Sad, because at the end of the day, we need a functioning, bipartisan government, and that is not a popular point of view.

  7. Is it mainly Obama's supporters who are behaving this way? I'm curious. From what I've seen, Obama himself has been relatively restrained. Then again, I'm viewing your drawn-out election from Canada, where our federal government was dissolved, an election called, and then held, between the Republican National Convention, and the second Presidential Debate. I would appreciate being corrected if I've missed something.

    That said, I'm also concerned about the perceived anti-intellectualism expressed by the Republican candidates.

    In the debates, McCain seemed to indicate that Obama's support for equipment at the Adler Planetarium should be seen as wasted money.

    Fundamental science funding has been lacking in America during the Bush administration, and from what I can tell, a McCain administration would not address this shortfall.

  8. Agreed. It bothers me when people write off half the country as "stupid", for lack of a more eloquent characterization. I'm a Democrat, but I don't think personally attacking the supporters of any candidate is useful.

    Good luck.

  9. I tell ya, I am not looking forward to the next few months and 4 years.

    Democrats are going to be (and in many cases already are) insufferable. If they win, they're going to gloat - as some have already been doing. If they lose, they're going to whine and complain as they did in 2000 and 2004. They just have no class.

    Contrast that to how Republicans acted in 1992, 1996, 2000, and 2004. In 1992 and 1996 there was no whining and complaining, and in 2000 and 2004 there was no gloating.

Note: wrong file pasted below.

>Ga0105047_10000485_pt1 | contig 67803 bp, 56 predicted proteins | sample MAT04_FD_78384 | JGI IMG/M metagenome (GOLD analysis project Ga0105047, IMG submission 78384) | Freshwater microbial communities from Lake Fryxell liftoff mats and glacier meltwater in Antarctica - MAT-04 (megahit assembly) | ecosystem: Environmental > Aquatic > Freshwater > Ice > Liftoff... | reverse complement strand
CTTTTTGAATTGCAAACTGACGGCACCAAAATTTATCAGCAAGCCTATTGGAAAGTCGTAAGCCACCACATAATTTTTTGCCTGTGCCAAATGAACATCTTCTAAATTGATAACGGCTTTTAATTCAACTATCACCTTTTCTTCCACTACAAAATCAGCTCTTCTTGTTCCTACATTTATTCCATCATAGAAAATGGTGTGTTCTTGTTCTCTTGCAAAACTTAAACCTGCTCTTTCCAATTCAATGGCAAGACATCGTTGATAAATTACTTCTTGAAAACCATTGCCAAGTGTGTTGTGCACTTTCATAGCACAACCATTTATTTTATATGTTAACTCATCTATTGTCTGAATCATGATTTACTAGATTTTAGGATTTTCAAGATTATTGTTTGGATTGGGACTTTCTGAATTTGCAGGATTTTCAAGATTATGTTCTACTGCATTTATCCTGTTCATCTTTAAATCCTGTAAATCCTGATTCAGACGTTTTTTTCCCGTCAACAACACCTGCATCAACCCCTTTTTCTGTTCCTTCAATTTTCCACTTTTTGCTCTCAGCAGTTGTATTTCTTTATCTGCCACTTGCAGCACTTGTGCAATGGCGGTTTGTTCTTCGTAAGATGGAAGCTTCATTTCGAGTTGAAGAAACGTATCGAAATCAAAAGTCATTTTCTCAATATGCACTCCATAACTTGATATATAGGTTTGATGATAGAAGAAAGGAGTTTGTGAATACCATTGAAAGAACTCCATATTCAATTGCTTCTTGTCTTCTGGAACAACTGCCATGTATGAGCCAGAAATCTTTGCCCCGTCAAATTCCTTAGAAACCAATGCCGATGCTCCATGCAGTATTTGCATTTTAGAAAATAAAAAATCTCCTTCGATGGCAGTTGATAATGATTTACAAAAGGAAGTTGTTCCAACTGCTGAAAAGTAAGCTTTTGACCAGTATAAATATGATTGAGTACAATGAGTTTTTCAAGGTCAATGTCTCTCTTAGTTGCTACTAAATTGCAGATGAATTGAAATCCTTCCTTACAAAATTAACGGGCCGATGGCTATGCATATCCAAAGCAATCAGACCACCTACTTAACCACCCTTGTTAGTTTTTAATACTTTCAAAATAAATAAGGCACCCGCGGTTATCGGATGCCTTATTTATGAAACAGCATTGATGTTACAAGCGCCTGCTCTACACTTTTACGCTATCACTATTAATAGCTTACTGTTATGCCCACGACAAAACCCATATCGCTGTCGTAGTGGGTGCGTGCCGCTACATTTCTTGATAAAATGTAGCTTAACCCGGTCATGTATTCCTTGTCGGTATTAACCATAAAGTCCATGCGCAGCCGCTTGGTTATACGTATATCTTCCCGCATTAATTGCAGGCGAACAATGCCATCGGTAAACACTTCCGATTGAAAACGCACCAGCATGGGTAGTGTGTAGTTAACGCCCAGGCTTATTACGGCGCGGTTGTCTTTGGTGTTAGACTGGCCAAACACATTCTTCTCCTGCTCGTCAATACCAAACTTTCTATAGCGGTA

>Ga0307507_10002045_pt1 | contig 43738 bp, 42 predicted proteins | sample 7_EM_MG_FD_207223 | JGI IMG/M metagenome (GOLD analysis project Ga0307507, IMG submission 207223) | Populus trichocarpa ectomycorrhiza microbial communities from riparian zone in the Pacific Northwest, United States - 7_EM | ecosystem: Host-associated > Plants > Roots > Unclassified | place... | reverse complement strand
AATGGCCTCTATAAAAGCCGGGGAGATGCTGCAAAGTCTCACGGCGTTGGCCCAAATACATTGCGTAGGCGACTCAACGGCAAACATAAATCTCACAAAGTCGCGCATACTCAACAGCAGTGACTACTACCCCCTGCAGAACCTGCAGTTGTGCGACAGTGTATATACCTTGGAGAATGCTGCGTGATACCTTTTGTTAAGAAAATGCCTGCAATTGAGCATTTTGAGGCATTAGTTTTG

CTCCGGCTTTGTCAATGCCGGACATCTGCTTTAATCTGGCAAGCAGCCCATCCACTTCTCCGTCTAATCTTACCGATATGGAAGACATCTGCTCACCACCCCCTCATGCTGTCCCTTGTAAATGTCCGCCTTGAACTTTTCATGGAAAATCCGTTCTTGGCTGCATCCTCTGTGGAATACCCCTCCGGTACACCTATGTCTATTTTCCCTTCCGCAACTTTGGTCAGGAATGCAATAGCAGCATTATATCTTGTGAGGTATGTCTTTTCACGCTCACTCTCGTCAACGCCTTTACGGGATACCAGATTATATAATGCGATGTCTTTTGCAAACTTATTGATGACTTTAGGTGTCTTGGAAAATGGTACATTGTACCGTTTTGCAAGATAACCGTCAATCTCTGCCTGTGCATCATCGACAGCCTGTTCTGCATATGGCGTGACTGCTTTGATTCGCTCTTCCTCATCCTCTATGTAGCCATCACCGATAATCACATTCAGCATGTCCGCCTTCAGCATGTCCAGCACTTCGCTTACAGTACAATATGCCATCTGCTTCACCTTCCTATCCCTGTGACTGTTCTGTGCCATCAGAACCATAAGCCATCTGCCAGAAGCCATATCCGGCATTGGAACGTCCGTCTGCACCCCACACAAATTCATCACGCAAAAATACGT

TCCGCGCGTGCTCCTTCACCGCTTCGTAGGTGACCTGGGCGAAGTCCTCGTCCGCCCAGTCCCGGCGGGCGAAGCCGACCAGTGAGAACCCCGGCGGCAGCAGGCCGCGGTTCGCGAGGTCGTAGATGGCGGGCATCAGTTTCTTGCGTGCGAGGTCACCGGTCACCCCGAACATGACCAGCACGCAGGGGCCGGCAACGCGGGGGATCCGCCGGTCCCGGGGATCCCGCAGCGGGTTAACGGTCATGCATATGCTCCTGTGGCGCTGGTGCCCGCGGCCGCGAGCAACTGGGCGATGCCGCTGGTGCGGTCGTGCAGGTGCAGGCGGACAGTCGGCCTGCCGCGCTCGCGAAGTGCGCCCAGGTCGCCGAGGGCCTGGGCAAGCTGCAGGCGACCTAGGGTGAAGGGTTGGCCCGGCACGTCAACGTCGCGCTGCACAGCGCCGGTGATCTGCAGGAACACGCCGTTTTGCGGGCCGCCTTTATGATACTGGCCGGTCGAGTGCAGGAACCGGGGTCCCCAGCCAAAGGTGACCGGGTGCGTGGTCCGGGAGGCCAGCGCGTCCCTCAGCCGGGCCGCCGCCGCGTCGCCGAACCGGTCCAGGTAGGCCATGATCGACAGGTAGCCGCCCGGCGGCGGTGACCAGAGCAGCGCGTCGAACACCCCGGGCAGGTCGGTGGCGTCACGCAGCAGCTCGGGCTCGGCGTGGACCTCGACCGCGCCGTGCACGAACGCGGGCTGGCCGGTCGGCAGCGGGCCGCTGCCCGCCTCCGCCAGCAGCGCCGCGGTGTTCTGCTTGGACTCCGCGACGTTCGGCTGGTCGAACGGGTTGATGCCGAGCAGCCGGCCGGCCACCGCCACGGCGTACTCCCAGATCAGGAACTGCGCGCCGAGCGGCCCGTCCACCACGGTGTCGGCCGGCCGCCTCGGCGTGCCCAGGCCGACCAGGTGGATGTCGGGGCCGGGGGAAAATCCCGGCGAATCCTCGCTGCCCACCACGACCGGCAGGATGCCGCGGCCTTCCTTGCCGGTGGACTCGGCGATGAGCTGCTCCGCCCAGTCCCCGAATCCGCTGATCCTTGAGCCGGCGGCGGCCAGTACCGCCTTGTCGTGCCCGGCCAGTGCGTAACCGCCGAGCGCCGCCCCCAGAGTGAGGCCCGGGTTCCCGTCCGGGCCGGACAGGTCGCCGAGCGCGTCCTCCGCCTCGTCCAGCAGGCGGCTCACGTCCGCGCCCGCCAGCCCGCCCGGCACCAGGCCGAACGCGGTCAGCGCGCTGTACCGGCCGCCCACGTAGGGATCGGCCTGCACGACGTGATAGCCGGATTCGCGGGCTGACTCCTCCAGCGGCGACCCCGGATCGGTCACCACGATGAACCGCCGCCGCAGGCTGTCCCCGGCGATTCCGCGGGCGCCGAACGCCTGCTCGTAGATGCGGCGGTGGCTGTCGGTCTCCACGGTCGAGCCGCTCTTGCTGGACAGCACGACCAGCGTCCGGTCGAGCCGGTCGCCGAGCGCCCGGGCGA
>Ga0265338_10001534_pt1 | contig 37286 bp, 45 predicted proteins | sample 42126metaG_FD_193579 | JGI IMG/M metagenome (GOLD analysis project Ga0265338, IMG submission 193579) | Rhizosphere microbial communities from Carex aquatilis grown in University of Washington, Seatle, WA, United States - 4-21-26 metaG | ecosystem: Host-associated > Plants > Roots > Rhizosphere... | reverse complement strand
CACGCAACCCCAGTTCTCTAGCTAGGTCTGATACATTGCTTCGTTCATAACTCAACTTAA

I used to be a Republican, but haven't voted -R since 1992 or so, at least not in a presidential election. Republicans have just gotten too liberal for me. But Democrats have gotten downright nasty in the last decade or so. (Interesting that the Democrat mascot is the donkey.)

    And, yes, I'm speaking in generalities here - there are Republican asses, and there are pleasant Democrats. But on the whole, those generalities certainly fit.

  10. And, no, I'm not voting for Obama either. I'm voting 3rd party.

    Just in case there was any confusion.

  11. I'm glad I'm not the only one insulted by the crap that Sedaris writes. There is only one thing that I've learned through this utterly disappointing election cycle: I'm neither and I'm definitely far from both. Pigs at the trough - whether for power or money. They don't even try to pretend to hide it any more... and that is what is so completely disappointing.

  12. I think the issue here is not that you haven't chosen our guy, it's that you haven't chosen at all. John McCain has been around for like 30 years, and Obama has been campaigning for 2 years now. Their policies are radically different. McCain wants to drop taxes on businesses and wealthy individuals, Obama wants to drop taxes on the rest of us. Choosing which of those you prefer is a political decision, but it seems strange not to be able to pick.
    I think Sedaris' point can be seen both ways. If you are pro choice, favor the environment, favor getting out of Iraq, and other traditionally Democratic choices, then the other guy does look like a shit sandwich, and vice-versa.
    It seems like the election in this country always comes down to the 10-20% in the middle who aren't truly paying attention (not saying this applies to you) and are looking for some emotional connection to the President rather than looking at policy. It's frustrating.

  13. [quote comment="50316"]Their policies are radically different. McCain wants to drop taxes on businesses and wealthy individuals, Obama wants to drop taxes on the rest of us.[/quote]
    Steve, their policies really aren't all that different, but if you're going to discuss their tax policies, at least present it correctly: Obama wants to hike taxes in a major way, for those in top income percentiles, while at the same time lowering them for everyone else. McCain, on the other hand, proposes lowering taxes for everyone.


  14. Olbermann has always been on my **** list. From an outsider looking in, it appears Republicans now know what the Democrats have been feeling ever since O'Reilly got in front of a camera.

    Stick to PBS and NPR. Food for the mind.

  15. The Huffington Post (yes, you may not like them) just ran a piece on republicans who are voting for Obama.

    Check out the video of them explaining in their own words why they are.

  16. [...] just as I was disgusted by the superior attitude of Obama's supporters before the election, I'm disgusted by their incessant "we" stuff now. Where was that same "we" [...]